Remembrance etched in wood and canvas

There was a moment of silence as first responders and Gulf County residents gathered around two painted plywood doors, which read “9.11.01 NEVER FORGET,” 20 years after the 9-11 attacks.  

“I’m surprised they hung on to them,” said Katie Steiger, who had freehand painted the red, white and blue memorial on the doors three years prior. “But it seems fitting that they were the backdrop for today’s ceremony.”

The doors had been in the Cape San Blas firehouse for years, a remnant of the fire department’s repairs after Hurricane Michael. They had held onto them to serve as a constant presence and reminder in the firehouse.

Attendees gathered in close to hear Roberta Cozine tell, in hushed tones, her personal experience in the twin towers 20 years prior.

“I’ve told this story many times, so I didn’t come with it written out today,” she said. “And these things are forever in my memory. I never had anxiety or anything before the attacks.”

“And with young people these days, it’s almost like the Vietnam War was for us. They don’t really remember how everything started,” she said.

In the firehouse, Fire Chief Mike Barrett said, the memory of the first responders who gave their lives on 9-11 is a constant presence. He went to New York City in the days following the attack, and he is dedicated to ensuring the memory of the 343 first responders who gave their lives is honored not only on the anniversary of the attack, but every day.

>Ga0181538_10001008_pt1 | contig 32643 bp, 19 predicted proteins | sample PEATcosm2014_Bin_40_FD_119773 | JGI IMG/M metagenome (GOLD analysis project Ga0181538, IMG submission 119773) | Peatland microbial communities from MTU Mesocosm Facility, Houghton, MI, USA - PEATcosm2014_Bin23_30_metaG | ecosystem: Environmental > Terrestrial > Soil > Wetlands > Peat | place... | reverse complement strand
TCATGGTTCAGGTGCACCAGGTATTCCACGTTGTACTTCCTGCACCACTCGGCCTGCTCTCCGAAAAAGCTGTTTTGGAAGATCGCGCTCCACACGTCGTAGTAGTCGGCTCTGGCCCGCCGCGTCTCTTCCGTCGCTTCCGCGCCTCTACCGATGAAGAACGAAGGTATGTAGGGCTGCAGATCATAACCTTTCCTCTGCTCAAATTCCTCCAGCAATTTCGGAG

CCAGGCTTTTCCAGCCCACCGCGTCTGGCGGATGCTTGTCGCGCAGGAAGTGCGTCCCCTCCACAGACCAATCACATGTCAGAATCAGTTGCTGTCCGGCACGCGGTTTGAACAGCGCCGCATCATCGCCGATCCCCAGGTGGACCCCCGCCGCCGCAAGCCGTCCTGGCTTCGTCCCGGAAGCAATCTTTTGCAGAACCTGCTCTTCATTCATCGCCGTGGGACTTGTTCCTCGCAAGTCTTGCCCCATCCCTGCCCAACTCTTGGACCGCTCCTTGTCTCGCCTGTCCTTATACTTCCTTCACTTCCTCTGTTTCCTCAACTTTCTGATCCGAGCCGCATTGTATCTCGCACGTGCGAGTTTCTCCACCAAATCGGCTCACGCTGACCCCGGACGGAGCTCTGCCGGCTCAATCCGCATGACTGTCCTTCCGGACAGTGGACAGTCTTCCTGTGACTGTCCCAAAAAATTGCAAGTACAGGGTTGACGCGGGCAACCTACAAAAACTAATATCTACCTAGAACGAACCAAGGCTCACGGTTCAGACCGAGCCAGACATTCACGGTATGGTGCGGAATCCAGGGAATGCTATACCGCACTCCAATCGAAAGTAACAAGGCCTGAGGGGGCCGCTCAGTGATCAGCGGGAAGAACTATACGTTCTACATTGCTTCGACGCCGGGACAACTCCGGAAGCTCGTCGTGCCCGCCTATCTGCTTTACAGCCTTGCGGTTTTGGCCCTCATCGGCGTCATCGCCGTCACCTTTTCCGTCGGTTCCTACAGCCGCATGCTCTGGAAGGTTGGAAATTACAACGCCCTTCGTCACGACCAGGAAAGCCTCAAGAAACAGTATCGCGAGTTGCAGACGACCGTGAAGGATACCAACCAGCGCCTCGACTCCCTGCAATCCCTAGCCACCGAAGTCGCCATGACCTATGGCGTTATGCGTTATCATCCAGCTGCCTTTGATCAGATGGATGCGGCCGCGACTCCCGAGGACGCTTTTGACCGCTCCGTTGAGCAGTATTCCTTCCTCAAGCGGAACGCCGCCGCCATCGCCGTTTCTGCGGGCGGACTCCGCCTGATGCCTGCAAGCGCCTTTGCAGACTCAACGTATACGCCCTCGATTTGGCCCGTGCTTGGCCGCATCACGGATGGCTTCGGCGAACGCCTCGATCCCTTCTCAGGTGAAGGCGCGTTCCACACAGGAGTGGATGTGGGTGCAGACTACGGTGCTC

In their honor, he commissioned a painting from local artist Melissa Juberg. 

“I am honored to have been trusted with this project,” she said, shortly before the painting was hung in the newly renovated firehouse. 

The canvas reads “343 forever remembered.”

Meet the Editor

Wendy Weitzel, The Star’s digital editor, joined the news outlet in August 2021, as a reporter covering primarily Gulf County.

Prior to then, she interned for Oklahoma-based news wire service Gaylord News and for Oklahoma City-based online newspaper during her four years at the University of Oklahoma, from which she graduated in May with degrees in online journalism and political science.

While at OU, Weitzel was selected as Carnegie-Knight News21 Investigative Fellow among 30 top journalism students from around the country. She also was senior editor managing a 12-person newsroom in coordination with Oklahoma Watch, a non-profit news organization in eastern Oklahoma.

Wendy Weitzel The Star Digital Editor

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